Why I choose to give people value…

At the end of everyday and even after each and every interaction with any human being, I often ask myself was I able to bring value to that person? Was I able to make that person's life a little bit better through our interaction?

This is something I have always had ever since I was younger but have not been able to articulate this into words until recently. It stemmed from, my almost ridiculous attention to detail because I was somewhat of a perfectionist. I wanted to give others the absolute best that I could offer. This was absolutely driven by my high standards that I set for myself as I would mentally beat myself up for any little mistake I did. Now that I think about it, as a young kid on the tennis court, each shot that didn’t go as I had expected, or even worse, when it was just a silly mistake, you would probably hear me cursing myself or making some odd disappointed noise.

I have carried this mindset throughout my entire life. Sometimes I think it’s more of a burden because I always think it could be that little bit better. This has somewhat relaxed a touch as I get older because I came to realize that I would never get anything done if I wanted it to be perfect. But I also realize that my ‘perfect’ would be a constantly moving target as I would grow, learn, and improve my knowledge and skills.

Even as I write this I have probably read and reread what I just wrote at least 5 times.

Karma is also one of those things that have been on my mind and it very much ties into this value proposition. It’s so practical yet so underutilized. I choose (not so sure if it’s a choice but something that does come to me intuitively) to give value to others without any expectation in return. Karma is a funny thing because it returns those good deeds in one way or another and when you least expect it.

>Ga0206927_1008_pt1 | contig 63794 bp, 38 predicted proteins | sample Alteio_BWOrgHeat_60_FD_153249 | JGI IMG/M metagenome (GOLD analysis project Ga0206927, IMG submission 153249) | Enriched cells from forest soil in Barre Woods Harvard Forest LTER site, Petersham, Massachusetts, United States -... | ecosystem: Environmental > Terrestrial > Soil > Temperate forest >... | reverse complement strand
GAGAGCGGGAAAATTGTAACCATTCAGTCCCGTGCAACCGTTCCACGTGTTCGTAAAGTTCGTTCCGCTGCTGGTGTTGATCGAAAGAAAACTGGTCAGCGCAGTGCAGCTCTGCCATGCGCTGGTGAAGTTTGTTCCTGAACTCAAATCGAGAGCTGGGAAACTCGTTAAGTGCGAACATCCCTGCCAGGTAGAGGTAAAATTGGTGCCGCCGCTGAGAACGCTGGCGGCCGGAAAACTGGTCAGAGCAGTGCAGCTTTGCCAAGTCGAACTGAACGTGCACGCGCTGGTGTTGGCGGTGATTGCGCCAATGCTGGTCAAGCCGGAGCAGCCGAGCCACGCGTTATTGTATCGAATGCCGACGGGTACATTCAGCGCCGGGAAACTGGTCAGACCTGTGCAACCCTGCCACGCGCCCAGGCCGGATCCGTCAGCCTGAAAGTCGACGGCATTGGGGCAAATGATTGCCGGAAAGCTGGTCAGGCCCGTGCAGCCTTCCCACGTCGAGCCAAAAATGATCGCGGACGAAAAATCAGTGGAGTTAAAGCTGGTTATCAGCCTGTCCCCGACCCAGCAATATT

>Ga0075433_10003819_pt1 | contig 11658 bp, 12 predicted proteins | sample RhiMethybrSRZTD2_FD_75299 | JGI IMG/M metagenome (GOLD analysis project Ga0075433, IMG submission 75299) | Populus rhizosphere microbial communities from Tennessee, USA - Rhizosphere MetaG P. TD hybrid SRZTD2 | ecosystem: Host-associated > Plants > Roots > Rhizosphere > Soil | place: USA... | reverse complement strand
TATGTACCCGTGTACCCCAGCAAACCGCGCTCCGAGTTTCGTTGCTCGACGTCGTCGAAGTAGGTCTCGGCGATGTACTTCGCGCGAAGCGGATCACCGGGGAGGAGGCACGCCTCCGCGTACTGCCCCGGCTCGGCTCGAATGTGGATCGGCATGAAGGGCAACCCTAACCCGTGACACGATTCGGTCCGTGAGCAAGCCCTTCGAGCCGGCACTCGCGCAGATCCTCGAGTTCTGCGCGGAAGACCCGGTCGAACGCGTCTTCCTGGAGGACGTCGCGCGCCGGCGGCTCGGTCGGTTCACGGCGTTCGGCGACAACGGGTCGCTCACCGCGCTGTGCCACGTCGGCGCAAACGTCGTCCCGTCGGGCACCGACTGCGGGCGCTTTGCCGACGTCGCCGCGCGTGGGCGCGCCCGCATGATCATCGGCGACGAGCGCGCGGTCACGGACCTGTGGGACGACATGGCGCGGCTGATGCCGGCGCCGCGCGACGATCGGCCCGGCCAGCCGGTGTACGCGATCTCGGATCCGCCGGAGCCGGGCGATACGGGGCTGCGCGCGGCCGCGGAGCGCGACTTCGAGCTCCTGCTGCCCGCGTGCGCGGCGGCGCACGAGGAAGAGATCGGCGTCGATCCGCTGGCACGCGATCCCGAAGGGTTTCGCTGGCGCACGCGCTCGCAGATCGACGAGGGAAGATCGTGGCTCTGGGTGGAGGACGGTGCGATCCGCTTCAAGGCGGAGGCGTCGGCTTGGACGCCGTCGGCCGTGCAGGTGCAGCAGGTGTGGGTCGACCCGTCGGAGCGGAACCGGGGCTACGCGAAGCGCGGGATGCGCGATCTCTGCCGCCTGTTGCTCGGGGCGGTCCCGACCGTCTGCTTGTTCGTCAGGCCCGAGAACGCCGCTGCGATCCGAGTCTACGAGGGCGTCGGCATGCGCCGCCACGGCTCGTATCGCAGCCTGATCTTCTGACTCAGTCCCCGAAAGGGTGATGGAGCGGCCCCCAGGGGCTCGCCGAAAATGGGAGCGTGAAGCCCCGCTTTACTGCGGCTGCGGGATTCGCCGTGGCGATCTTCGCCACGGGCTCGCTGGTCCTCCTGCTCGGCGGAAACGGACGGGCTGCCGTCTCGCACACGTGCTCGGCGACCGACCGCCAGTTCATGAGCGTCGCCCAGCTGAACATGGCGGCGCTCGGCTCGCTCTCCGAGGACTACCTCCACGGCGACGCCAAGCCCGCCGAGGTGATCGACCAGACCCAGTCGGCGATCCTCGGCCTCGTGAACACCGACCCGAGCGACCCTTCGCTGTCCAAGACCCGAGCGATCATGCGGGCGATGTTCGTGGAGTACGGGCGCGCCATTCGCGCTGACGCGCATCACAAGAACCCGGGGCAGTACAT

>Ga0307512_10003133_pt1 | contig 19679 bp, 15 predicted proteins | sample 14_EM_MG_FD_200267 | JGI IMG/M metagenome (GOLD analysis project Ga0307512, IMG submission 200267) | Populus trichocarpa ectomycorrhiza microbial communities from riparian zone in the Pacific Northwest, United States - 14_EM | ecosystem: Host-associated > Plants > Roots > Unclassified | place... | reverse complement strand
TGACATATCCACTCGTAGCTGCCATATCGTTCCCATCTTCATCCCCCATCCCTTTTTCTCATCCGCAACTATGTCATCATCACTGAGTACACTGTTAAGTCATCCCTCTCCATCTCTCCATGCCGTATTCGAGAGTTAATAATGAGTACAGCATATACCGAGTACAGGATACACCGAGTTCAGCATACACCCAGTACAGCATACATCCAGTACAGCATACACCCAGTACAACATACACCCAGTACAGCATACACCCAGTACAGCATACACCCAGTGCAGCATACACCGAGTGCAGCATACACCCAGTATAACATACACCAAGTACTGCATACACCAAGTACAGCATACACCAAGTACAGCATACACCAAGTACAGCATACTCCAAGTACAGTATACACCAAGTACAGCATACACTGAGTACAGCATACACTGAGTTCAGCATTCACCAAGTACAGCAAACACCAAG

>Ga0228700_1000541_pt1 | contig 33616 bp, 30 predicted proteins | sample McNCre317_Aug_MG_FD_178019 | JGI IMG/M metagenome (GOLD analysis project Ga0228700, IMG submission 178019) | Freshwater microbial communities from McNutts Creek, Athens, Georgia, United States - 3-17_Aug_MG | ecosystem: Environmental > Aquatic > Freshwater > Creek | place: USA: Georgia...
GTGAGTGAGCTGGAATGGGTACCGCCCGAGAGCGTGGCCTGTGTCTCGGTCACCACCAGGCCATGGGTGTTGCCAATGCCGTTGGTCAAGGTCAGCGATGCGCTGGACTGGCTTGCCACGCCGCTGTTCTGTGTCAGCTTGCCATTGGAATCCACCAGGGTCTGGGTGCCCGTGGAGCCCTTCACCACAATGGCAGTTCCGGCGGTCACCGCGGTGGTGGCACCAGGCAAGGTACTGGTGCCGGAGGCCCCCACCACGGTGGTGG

The value that I’ve been able to provide people in my specific field of prosthetic dentistry has been profound and life changing for me as a person. By restoring a patient’s smile and their ability to eat again would alter that persons life in ways that I had never imagined when I began my career at university.

As an example, I recently met a patient whom had undergone and overcome immense and great adversity in his life. Back in 2009, there were bushfires in Victoria, also known as the Black Saturday Bushfires, which lead to 173 deaths. His wife and children were amongst one of the 173. I cannot begin to imagine how I would react or feel in such a situation. I met him about 4–5 weeks ago but is currently undergoing a tremendous comeback. The restoration of his smile has lead him to regaining his confidence and self esteem. The fact that I was able have a positive impact on this person’s life means the world to me. He has since taken this experience and ordeal and really just wants to give back to those who are of less fortunate circumstances. Something quite notable with each conversation I had with him was just a tremendous amount of gratitude in his life. I would love to share his story in detail via video form someday.

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